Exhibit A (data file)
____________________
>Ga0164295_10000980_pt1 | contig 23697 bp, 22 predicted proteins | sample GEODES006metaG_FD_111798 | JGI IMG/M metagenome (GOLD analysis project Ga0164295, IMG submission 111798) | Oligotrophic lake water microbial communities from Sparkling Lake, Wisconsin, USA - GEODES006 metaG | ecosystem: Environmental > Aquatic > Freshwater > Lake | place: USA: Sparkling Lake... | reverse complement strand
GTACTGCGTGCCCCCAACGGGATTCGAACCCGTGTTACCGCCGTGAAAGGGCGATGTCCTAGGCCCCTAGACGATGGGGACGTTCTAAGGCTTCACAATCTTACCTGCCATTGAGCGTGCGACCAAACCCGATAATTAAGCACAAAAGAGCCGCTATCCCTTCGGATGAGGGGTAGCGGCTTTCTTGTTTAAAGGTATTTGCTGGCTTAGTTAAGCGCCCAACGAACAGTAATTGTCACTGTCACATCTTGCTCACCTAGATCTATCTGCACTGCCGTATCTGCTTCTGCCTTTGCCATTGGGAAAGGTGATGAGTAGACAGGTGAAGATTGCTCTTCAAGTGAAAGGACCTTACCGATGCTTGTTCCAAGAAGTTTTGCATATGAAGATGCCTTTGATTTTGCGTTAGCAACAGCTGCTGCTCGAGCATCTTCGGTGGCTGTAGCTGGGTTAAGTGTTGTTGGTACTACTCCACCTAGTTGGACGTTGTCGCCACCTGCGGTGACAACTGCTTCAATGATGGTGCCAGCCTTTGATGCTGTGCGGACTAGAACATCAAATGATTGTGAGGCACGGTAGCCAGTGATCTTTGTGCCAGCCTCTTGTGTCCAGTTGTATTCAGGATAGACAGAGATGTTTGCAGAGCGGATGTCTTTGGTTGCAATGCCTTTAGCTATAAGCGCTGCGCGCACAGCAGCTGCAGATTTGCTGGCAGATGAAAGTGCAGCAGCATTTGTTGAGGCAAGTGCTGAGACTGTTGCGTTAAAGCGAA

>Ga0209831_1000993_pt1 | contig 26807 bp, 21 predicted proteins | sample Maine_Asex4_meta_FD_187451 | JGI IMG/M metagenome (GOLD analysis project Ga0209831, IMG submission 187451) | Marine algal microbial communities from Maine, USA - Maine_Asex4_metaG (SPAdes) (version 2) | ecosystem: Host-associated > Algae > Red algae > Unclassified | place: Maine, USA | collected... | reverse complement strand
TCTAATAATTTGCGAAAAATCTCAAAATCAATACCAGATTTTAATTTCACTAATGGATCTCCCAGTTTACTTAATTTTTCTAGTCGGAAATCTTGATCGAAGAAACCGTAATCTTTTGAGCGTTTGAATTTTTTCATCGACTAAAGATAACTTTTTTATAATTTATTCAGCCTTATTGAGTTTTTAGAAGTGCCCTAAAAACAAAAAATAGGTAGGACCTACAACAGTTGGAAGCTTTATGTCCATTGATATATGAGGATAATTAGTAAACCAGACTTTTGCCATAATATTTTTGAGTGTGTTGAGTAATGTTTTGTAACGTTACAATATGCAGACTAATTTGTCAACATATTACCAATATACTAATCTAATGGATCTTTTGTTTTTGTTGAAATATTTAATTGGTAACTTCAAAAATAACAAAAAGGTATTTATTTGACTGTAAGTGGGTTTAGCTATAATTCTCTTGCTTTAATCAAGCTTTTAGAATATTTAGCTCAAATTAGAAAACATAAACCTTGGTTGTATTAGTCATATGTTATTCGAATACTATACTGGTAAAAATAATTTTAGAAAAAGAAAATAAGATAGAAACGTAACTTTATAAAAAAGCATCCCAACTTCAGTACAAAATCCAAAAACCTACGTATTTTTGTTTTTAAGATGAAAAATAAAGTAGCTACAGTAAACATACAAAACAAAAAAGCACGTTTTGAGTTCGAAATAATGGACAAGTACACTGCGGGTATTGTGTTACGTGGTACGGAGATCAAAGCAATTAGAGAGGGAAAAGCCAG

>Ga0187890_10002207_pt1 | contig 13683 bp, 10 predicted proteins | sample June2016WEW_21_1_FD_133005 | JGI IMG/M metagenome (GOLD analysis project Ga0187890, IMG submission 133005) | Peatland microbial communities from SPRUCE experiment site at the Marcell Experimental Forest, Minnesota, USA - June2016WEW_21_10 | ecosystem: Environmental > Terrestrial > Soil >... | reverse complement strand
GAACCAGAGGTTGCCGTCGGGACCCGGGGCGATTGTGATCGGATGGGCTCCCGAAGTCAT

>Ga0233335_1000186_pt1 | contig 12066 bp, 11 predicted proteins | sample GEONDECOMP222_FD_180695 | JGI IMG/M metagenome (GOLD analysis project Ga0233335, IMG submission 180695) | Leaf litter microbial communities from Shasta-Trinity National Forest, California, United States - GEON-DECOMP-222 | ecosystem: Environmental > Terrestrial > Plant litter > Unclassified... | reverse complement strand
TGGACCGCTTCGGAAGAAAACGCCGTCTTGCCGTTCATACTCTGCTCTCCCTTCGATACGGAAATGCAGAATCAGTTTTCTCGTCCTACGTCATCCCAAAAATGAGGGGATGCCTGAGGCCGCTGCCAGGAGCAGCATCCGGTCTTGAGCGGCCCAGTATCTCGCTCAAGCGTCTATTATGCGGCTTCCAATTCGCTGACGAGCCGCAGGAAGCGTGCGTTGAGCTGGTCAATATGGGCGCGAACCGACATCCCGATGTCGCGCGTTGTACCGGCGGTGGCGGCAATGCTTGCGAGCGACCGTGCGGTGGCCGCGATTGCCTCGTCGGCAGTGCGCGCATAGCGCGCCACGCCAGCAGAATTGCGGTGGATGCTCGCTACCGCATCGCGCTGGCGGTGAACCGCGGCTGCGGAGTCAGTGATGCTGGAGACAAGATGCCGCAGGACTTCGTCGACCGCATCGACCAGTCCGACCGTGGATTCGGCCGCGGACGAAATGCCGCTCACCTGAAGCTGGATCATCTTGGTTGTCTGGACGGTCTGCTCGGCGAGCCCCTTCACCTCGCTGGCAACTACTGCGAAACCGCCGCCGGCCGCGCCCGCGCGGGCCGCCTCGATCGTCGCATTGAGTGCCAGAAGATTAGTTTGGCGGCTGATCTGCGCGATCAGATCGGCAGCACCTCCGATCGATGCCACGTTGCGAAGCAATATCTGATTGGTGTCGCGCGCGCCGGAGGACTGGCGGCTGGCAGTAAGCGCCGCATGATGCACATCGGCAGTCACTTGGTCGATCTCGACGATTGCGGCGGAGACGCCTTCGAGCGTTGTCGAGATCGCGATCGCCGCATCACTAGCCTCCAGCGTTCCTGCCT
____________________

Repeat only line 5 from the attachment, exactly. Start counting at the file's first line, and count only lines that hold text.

>Ga0187890_10002207_pt1 | contig 13683 bp, 10 predicted proteins | sample June2016WEW_21_1_FD_133005 | JGI IMG/M metagenome (GOLD analysis project Ga0187890, IMG submission 133005) | Peatland microbial communities from SPRUCE experiment site at the Marcell Experimental Forest, Minnesota, USA - June2016WEW_21_10 | ecosystem: Environmental > Terrestrial > Soil >... | reverse complement strand